WATERS OFF THE COAST OF JAPAN – (Oct. 6, 2016) Sailors assigned to the Ticonderoga-class guided-missile cruiser USS Shiloh (CG 67) participated in a farewell ceremony for departing Command Master Chief (CMC) Thaddeus T. Wright, Oct. 6.
It was a routine departure for most members of Shiloh’s crew when the ship departed Yokosuka, Japan for patrol, but for one Sailor it was his last aboard the Navy cruiser and perhaps his last underway ever.
Shortly after leaving port, Wright said, “This ship was home. I am so fond of the AEGIS system, working in Seventh Fleet, and our BMD (Ballistic Missile Defense) mission. What we do is so critical to our national defense. It was a privilege to be part of such an elite team.”
At the farewell ceremony, Lt. j.g. Ryan C. Dallas spoke fondly of seeing Wright walking down the pier at three a.m. on his way into work to help a Sailor call family stateside.
When recalling his experience on a forward-deployed ship, Wright told the Wardroom and Chief’s Mess, “Shiloh is the tip of the spear in Seventh Fleet. Being forward-deployed is very tough. At times, it was overwhelming for me, but the rewards have been just as great. I will miss this.”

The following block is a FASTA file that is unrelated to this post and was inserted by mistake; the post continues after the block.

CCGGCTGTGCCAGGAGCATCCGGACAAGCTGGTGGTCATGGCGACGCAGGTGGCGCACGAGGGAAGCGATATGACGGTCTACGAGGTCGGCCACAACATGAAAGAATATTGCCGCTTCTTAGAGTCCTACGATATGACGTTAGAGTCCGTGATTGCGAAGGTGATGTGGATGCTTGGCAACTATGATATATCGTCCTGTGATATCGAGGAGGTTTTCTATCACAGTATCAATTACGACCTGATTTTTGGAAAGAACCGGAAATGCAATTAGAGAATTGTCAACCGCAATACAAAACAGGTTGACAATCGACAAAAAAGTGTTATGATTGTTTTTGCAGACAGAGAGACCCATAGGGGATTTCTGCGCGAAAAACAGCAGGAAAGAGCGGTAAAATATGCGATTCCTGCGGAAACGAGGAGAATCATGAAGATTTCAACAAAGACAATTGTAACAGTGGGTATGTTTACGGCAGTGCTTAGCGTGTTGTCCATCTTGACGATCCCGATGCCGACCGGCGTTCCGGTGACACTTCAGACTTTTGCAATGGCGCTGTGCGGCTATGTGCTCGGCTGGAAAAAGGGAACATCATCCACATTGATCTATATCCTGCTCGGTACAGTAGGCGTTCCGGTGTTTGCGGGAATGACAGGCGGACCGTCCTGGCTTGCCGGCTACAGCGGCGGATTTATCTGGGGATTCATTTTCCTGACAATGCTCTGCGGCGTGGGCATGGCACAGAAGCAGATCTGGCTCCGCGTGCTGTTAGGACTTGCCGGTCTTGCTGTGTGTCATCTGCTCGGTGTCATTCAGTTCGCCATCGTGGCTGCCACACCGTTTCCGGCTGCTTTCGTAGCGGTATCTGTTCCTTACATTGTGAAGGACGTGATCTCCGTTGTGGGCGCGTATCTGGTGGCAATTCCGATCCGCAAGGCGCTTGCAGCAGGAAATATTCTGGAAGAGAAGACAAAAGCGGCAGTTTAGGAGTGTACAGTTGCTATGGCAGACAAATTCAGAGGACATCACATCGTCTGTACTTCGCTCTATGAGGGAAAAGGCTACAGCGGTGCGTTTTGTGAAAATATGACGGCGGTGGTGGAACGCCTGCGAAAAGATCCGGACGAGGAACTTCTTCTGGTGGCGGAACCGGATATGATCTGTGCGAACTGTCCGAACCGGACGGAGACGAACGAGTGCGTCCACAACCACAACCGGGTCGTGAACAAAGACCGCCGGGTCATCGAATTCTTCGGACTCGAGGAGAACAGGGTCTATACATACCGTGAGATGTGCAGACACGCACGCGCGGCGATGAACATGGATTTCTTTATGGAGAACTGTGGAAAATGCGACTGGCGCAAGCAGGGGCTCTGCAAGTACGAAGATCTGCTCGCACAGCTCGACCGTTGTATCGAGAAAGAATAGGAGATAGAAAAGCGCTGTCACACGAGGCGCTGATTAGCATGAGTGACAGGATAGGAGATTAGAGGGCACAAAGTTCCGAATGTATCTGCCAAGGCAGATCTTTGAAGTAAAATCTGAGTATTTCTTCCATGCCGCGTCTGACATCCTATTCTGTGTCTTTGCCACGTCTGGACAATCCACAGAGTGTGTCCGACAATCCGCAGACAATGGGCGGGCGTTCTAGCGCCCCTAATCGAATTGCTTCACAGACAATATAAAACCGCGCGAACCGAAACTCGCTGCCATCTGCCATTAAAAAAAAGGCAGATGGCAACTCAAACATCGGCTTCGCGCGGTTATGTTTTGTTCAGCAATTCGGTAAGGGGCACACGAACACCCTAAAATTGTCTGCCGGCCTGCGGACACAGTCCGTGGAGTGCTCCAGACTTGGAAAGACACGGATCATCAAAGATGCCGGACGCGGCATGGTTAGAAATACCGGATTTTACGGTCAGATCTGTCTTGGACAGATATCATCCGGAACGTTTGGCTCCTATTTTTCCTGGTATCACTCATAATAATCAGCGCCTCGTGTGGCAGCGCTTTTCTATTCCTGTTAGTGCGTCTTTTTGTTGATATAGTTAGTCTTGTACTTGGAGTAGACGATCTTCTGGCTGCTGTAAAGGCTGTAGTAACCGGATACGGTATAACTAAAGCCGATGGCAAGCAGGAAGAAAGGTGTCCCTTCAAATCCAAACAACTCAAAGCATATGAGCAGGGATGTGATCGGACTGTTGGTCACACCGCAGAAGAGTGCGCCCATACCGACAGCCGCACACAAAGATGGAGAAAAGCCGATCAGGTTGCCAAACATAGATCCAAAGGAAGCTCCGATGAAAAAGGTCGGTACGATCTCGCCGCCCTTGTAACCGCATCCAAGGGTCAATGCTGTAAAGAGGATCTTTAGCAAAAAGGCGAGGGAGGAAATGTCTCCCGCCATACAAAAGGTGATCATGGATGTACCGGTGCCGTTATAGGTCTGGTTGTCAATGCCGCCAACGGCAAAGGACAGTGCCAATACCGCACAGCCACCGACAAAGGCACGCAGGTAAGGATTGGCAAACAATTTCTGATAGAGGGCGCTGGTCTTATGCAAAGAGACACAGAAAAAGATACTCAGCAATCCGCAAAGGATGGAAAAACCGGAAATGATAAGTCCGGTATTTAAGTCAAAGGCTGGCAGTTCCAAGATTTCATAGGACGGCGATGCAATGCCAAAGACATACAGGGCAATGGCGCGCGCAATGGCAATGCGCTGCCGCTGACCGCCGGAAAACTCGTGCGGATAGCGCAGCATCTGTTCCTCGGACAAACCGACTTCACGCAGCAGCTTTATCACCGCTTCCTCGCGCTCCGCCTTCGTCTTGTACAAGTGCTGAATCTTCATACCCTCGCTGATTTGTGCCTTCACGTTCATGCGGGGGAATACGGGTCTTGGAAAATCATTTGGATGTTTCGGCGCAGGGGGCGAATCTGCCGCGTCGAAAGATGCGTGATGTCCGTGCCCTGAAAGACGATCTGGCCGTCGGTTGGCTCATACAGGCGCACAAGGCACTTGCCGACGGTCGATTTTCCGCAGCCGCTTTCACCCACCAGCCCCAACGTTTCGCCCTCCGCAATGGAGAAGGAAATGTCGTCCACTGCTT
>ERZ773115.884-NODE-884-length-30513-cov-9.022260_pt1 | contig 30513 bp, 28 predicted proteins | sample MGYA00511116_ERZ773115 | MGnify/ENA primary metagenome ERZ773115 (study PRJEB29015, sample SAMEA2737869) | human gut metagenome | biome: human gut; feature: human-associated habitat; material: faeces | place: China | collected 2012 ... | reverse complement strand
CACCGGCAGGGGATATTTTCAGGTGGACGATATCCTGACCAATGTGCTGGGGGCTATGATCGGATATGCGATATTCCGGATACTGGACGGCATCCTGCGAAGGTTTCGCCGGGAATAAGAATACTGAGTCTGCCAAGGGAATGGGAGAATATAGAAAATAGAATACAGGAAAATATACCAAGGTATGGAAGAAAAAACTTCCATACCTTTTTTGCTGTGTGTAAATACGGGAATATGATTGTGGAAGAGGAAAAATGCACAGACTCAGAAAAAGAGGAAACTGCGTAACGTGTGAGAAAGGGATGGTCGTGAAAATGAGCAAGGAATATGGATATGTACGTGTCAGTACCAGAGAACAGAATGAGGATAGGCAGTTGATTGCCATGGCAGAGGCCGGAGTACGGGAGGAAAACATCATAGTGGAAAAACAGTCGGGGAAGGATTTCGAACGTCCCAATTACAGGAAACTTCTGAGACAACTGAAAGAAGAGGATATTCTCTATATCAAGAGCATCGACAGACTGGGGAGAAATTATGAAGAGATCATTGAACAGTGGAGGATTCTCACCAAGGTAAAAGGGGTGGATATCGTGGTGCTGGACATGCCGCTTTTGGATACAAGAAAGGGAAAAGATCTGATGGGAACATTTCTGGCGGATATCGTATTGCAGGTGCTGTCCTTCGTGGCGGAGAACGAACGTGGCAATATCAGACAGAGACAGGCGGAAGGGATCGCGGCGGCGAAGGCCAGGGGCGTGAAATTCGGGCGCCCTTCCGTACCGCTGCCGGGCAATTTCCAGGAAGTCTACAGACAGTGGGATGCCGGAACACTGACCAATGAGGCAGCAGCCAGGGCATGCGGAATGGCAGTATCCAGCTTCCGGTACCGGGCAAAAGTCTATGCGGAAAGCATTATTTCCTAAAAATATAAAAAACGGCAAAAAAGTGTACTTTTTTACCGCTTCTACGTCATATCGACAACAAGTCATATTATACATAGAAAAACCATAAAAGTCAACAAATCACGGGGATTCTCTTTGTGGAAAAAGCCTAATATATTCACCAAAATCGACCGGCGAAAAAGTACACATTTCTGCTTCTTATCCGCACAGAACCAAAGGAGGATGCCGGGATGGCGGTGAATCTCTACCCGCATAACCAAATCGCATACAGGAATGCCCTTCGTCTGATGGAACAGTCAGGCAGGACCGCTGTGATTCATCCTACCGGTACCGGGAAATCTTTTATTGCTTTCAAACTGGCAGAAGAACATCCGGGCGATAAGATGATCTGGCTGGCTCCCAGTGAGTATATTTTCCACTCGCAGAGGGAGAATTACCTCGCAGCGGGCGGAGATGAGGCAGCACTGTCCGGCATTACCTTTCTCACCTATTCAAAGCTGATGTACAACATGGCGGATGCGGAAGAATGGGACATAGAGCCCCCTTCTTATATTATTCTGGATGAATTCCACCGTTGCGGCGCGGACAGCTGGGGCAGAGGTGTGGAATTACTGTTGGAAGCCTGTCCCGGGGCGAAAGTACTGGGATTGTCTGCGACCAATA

The evening of his departure Wright boarded an MH-60R Sea Hawk helicopter, assigned to the “Warlords” of Helicopter Maritime Strike Squadron (HSM) 51. He wasn’t expecting it, but just before takeoff all hands lined up on the portside rails. The crew rendered one final salute to their Command Master Chief while he was in the air.
Wright had one special sea story to share before he left Shiloh for the last time. He said, “The Captain lowered the Ensign with me this evening. We folded it together, and he gave it to me as a parting gift. This Ensign was flown at sea during some of the most critically operational missions in Seventh Fleet. This is an example of the special relationship a Commanding Officer has with his Command Master Chief. I could not have gone out any better.”
Many members of the crew consider Wright as the embodiment of Shiloh, and his departure felt as though a part of the ship’s spirit had gone. He could always be counted on to put Sailors at the top of his priorities. It was not uncommon to see them lined up outside of his office with issues or sometimes for much needed mentorship. He was known for surviving on a minimal amount of sleep because he dedicated and sacrificed so much for the crew.
Shiloh is on patrol off the coast of Japan in support of security and stability in the Indo-Asia-Pacific region.